The Hennepin County Attorney announced Wednesday that no criminal charges will be filed in , a 22-year-old man who was shot and killed by a SWAT team during a no-knock raid in February.
County Attorney Michael Freeman and Minnesota Attorney General Keith Ellison said in a statement that there is "insufficient admissible evidence" to file charges in the case.
"Specifically, the State would be unable to disprove beyond a reasonable doubt any of the elements of Minnesota's use-of-deadly-force statute that authorizes the use of force by Officer Hanneman," the statement said. "Nor would the State be able to prove beyond a reasonable doubt a criminal charge against any other officer involved in the decision-making that led to the death of Amir Locke."
Though no charges will be filed by those offices, the statement said Locke is still a victim.
"He should be alive today, and his death is a tragedy," the statement said.
Ellison said at a press conference Wednesday morning that it would be "unethical" for prosecutors to file charges in a case they know would not prevail in court.
"And still, and yet, a loving promising young man is dead," Ellison said. "His death leaves us with a wound in our community, but that is small in comparison to the wound his family is suffering from."
Freeman said they spoke at length with Locke's family Wednesday morning to discuss the decision.
Locke's mother, Karen Wells, pledged to keep fighting for justice at a separate press conference Wednesday.
"I am not disappointed, I am disgusted with the city of Minneapolis," she said, adding: "Be prepared for this family, because every time you take a step, we're going to be right behind you. This is not over."
Police bodycam video of the incident showed a Minneapolis SWAT team executing the warrant by using a key to enter Locke's apartment at approximately 6:47 a.m. on February 2. Officers can be heard yelling with guns drawn.
As Locke rises, a gun can be seen in his hand. Officer Mark Hanneman then shot him three times, killing him.
His family said the police startled him while he was asleep and he drew the gun — which he was licensed to carry — in self-defense. Locke's name was not on the search warrant, and police were not looking for him.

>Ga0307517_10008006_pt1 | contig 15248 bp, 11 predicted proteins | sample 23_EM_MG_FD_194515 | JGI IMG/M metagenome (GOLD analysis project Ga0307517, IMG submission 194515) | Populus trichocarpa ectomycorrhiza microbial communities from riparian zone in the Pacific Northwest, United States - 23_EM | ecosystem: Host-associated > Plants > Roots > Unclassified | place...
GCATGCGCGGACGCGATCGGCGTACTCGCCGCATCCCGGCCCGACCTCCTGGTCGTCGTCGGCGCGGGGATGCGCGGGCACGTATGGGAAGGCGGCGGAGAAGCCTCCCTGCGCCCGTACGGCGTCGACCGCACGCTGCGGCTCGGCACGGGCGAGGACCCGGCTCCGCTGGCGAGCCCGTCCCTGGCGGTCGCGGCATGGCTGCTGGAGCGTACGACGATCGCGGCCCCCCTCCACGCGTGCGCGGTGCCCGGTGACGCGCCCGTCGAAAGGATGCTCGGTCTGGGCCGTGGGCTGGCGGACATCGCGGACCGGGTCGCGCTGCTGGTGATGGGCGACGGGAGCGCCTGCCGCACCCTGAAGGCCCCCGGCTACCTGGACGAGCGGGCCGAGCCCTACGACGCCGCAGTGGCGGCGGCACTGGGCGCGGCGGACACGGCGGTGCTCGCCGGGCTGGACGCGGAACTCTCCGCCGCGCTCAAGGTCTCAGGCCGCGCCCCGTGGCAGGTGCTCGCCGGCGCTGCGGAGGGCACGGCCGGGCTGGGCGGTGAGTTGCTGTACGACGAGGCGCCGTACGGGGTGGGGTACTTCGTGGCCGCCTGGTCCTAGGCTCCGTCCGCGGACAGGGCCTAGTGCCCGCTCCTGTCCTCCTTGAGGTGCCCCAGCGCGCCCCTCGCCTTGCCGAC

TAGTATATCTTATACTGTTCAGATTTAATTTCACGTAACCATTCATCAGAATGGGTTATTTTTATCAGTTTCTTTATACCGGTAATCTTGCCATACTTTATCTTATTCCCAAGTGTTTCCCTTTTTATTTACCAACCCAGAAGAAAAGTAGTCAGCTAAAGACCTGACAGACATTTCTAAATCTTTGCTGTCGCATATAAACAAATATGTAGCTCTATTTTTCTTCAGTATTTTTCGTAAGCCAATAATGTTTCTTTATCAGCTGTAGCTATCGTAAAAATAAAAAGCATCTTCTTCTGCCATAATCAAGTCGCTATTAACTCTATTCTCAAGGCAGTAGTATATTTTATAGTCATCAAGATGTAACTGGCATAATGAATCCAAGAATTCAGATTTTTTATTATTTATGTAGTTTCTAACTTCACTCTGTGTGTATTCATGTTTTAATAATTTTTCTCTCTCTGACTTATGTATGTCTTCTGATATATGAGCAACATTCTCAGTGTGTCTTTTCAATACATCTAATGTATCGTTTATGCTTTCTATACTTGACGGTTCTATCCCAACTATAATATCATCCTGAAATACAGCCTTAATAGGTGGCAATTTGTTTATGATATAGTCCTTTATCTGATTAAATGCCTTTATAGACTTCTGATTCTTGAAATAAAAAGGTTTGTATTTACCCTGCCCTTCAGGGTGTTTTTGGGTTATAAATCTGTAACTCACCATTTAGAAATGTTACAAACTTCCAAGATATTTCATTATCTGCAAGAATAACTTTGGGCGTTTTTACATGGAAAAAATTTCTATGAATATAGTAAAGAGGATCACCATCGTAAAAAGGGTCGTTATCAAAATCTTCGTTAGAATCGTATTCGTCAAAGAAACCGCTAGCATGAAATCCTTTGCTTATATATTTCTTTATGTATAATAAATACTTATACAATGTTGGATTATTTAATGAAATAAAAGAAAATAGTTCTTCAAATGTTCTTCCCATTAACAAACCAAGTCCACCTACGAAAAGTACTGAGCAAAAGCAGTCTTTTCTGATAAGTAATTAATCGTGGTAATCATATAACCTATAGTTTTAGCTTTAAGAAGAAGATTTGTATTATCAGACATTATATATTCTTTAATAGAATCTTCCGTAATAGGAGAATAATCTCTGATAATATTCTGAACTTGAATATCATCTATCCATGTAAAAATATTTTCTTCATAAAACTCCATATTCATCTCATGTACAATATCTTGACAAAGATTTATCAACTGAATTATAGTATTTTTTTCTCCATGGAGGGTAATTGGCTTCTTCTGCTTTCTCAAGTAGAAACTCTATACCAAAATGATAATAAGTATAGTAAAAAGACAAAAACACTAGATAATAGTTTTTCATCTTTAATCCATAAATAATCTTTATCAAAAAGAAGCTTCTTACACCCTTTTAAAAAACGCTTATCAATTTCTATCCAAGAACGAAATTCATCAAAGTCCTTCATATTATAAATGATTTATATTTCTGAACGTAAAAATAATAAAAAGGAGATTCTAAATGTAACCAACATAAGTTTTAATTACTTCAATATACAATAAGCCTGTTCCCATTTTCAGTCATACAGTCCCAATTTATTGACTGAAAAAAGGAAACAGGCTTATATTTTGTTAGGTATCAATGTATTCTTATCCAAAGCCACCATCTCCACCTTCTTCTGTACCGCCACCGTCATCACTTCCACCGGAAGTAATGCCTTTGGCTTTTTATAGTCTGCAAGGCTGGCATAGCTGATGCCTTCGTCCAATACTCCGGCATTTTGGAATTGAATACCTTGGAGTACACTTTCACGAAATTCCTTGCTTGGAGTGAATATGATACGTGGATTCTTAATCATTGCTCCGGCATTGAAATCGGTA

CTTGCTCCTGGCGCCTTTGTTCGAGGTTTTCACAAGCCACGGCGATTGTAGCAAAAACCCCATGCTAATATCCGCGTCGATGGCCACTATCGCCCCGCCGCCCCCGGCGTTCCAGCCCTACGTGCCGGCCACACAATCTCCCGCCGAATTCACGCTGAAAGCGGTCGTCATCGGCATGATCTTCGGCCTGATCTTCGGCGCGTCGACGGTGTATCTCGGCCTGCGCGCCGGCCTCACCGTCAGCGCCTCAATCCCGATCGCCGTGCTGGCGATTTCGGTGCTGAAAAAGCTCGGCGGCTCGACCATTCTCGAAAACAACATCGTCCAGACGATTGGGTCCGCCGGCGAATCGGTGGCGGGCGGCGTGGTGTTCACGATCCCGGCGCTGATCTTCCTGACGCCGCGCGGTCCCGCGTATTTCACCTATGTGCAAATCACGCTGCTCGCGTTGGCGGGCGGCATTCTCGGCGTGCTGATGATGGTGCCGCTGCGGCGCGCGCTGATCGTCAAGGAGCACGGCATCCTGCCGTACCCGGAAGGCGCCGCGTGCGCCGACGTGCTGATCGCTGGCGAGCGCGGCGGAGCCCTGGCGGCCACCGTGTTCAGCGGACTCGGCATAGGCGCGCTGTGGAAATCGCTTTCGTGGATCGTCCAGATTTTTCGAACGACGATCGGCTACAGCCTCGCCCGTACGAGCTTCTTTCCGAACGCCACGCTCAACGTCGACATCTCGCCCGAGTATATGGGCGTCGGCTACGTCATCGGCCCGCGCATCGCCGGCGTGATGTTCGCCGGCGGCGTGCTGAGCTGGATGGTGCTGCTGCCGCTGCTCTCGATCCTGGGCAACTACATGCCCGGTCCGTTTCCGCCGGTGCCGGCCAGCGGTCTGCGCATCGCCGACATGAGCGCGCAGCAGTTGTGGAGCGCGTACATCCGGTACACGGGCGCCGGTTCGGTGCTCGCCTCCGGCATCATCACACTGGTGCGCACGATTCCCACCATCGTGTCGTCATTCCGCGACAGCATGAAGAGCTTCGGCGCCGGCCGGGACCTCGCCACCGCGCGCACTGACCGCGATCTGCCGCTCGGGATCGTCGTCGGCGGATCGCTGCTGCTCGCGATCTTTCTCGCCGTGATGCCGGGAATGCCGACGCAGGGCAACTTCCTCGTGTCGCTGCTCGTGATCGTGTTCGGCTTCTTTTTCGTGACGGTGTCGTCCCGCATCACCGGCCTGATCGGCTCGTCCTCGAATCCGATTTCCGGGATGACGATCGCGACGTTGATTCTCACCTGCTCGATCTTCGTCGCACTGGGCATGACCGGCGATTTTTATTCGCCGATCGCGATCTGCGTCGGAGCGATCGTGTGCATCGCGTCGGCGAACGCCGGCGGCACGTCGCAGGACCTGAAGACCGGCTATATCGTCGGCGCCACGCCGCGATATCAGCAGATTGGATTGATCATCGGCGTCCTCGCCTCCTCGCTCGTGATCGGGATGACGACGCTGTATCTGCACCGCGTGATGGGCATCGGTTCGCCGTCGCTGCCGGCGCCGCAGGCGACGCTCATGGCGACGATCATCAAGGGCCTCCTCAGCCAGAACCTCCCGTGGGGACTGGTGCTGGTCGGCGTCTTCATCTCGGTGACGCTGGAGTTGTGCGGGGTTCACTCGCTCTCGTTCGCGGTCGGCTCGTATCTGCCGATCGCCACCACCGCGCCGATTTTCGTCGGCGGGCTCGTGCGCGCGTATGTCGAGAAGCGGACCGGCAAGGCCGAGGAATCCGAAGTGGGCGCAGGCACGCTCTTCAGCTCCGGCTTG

"Amir didn't deserve what happened. Amir was surprised. Life was taken from him in an unjust way. My son was startled," his father Andre. "Amir did what any law-abiding citizen would do to protect himself."
"If we've learned anything from Breonna Taylor, it's that we know no-knock warrants have deadly consequences for Black American citizens," family attorney Ben Crump said at the time.
In explaining their decision not to file charges, authorities said that police bodycam video showed Locke "under the blanket holding a firearm that was initially held parallel to the ground before being dropped to about a 45-degree angle, then being raised again in the direction of Officer Hanneman." The statement said that constituted a "specifically articulable threat" that justified the use of deadly force under Minnesota law.
"The totality of the circumstances known to Officer Hanneman and the other officers at the time included that: 1) they were conducting a search warrant related to a homicide in which high-powered rounds had been used; 2) the suspects remained at large; 3) the suspects were known to possess firearms and engage in violent conduct; and 4) an unidentified individual was holding a firearm pointed in the direction of at least one officer with others present," the statement said.
"These circumstances are such that an objectively reasonable officer in Officer Hanneman's position would have perceived an immediate threat of death or great bodily harm that was reasonably likely to occur, and an objectively reasonable officer would not delay in using deadly force."
The statement declined to comment on whether the use of a no-knock warrant was justified, writing that "it was not the role of our offices to evaluate whether the decision to seek a no-knock warrant was appropriate." It did say, however, that no-knock warrants are "highly risky and pose significant dangers to both law enforcement and the public, including to individuals who are not involved in any criminal activity."
Mayor Jacob Frey said in March that he would propose a policy to ban almost all no-knock warrants, and that policy was implemented on Tuesday, CBS Minnesota reported.
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